Identification and characterisation of transcription factors that respond to nutrients in pancreatic β cells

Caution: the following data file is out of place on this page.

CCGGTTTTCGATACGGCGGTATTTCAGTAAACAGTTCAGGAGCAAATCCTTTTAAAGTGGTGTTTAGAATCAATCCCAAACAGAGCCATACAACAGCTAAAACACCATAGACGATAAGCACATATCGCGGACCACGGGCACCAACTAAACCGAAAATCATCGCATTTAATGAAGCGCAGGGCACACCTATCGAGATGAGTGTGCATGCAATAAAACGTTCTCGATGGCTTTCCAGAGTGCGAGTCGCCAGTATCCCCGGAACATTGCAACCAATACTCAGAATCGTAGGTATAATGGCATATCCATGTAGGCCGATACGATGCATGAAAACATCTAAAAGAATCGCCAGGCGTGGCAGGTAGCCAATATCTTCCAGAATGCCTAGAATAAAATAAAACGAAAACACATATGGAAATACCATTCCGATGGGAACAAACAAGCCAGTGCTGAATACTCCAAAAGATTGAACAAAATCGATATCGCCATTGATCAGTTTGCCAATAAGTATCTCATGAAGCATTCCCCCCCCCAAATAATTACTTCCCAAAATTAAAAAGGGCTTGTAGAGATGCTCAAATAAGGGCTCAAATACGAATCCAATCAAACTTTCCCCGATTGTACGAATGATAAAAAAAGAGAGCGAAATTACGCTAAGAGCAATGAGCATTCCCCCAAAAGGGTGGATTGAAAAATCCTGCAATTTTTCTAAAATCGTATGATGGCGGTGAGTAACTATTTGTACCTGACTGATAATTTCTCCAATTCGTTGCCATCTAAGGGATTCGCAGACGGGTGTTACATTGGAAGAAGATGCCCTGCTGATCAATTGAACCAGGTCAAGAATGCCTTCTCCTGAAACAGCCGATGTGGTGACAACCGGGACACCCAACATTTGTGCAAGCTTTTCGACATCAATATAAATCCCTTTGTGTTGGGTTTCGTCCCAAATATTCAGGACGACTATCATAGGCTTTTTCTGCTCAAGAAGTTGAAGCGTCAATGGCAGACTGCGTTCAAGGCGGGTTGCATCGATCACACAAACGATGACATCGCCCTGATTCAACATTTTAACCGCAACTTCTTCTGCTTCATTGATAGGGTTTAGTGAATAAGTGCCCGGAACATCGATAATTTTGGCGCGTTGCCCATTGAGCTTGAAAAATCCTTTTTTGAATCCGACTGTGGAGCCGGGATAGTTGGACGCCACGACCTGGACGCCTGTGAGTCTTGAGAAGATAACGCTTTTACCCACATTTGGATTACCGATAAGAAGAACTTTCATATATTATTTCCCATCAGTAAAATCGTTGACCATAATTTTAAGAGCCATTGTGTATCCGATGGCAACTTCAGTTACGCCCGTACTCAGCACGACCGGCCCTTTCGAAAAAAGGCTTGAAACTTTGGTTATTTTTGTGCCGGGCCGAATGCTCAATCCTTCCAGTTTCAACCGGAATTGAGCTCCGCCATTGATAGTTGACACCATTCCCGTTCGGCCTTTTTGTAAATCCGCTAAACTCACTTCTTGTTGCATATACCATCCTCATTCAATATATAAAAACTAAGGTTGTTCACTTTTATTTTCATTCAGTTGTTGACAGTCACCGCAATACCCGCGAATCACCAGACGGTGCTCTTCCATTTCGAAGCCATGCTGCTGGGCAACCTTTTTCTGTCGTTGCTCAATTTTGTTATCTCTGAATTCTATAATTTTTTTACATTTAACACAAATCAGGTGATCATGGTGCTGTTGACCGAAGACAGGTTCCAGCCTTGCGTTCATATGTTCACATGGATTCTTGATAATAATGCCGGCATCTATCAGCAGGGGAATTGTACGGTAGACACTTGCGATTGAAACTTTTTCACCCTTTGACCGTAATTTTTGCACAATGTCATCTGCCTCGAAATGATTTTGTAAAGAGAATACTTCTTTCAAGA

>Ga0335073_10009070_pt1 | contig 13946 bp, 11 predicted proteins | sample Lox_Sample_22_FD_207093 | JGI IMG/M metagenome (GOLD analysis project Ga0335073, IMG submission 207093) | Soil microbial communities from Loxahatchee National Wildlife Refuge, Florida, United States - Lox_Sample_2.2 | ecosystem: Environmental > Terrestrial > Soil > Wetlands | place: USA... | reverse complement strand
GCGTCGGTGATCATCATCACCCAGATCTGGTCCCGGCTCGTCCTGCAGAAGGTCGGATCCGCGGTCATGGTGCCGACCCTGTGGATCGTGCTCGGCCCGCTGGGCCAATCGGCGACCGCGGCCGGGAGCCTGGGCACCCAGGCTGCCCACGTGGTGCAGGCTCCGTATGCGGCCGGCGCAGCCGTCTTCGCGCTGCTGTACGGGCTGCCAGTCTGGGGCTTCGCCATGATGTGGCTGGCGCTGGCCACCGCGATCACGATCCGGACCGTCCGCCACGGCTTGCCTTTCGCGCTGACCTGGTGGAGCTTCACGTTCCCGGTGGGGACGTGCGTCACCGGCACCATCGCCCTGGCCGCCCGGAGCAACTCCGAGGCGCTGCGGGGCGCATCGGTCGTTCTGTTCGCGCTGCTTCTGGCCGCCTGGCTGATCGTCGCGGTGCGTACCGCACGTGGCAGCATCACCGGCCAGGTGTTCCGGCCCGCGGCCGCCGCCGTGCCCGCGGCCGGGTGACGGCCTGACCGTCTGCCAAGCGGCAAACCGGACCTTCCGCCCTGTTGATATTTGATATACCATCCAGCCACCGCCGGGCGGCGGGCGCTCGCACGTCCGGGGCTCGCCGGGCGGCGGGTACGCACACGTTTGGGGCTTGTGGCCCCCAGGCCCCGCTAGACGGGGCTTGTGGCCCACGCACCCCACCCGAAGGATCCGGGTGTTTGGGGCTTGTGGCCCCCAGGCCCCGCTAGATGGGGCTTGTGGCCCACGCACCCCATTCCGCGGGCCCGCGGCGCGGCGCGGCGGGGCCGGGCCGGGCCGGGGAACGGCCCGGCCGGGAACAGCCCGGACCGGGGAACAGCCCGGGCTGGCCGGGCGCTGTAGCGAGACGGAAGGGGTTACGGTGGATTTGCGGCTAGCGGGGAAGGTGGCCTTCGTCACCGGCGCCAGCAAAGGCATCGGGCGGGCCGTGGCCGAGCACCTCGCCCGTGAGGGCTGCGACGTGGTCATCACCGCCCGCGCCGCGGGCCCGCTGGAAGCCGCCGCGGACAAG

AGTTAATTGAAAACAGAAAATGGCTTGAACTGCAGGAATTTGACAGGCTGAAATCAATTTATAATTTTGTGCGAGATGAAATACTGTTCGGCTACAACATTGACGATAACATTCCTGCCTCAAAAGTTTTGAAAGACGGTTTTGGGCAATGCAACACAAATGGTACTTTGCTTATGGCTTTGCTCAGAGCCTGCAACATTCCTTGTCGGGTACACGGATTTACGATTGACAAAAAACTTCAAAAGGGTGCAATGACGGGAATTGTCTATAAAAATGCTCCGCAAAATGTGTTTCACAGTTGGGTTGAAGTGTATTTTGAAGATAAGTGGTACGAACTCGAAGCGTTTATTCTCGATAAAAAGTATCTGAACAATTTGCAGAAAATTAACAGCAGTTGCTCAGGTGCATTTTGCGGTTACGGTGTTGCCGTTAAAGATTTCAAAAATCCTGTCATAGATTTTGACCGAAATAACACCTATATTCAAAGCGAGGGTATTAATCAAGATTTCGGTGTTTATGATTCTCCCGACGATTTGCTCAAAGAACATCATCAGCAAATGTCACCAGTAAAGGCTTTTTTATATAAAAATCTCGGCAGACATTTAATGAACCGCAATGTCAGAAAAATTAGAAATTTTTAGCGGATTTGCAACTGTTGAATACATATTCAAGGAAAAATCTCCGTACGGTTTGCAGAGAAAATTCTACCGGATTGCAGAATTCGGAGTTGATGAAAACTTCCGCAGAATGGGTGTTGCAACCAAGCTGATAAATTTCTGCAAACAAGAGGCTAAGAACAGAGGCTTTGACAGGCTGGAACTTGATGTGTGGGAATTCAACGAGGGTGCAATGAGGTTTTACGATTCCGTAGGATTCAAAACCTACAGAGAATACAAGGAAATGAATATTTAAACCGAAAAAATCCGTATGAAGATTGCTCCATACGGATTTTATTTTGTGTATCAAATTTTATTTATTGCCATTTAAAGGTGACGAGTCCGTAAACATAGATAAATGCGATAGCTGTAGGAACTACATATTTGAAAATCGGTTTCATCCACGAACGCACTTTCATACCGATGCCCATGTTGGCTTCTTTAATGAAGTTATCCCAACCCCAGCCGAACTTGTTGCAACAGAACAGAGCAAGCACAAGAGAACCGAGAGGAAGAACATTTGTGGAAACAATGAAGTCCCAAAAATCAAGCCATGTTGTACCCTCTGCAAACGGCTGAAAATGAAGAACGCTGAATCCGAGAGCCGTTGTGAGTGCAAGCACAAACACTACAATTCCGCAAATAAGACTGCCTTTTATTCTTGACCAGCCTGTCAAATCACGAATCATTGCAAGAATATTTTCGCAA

The objective of this project was to explore the role of nutrients, mainly glucose and fatty acids, in the regulation of insulin gene expression via the complex interaction factors and positive or negative cis-acting DNA elements located throughout the promoter region, which is positioned up to 300bp. Insulin is a vital endocrine hormone, for the regulation of growth and metabolism. Synthesis of insulin occurs in pancreatic cells. The regulation of tissue- and temporal-specific insulin gene expression and its activation in response to extracellular inducers are two fundamental processes that attract many molecular biologists. Therefore to achieve the objective three major approaches were undertaken in this project. 1. Characterizing and identifying the transcription factors that bound to the negative regulatory element (NRE) within the region -258 to -280 of the human insulin promoter. This was done by applying a promising and unique method including a proteomic approach. The major findings propose NRE bind multiple positive and negative factors. 2. Studying in detail the effect of glucose on the factors that bound to the - 230 to -280 region which included NRE binding factors and PDX-1 which binds A-boxes, in various pancreatic rodent cell lines and isolated human islet of Langerhans. This study shows that the glucose stimulating response of the NRE in b cell lines and human islets does not require synergy between adjacent sequence elements such as E2 binding USF and A5 binding the PDX-1. Therefore, the NRE binding factors are able to demonstrate convincingly the existence of short-term transcriptional control of the insulin gene regulated by glucose. 3. Studying the expression of the lipogenic transcription factor SREBPs in the islets of Langerhans and their role in controlling the expression of several genes. The present study provided the first demonstration of the role of SREBPs in mediating the effect of nutrient signals, particularly glucose, on the insulin promoter and its mRNA.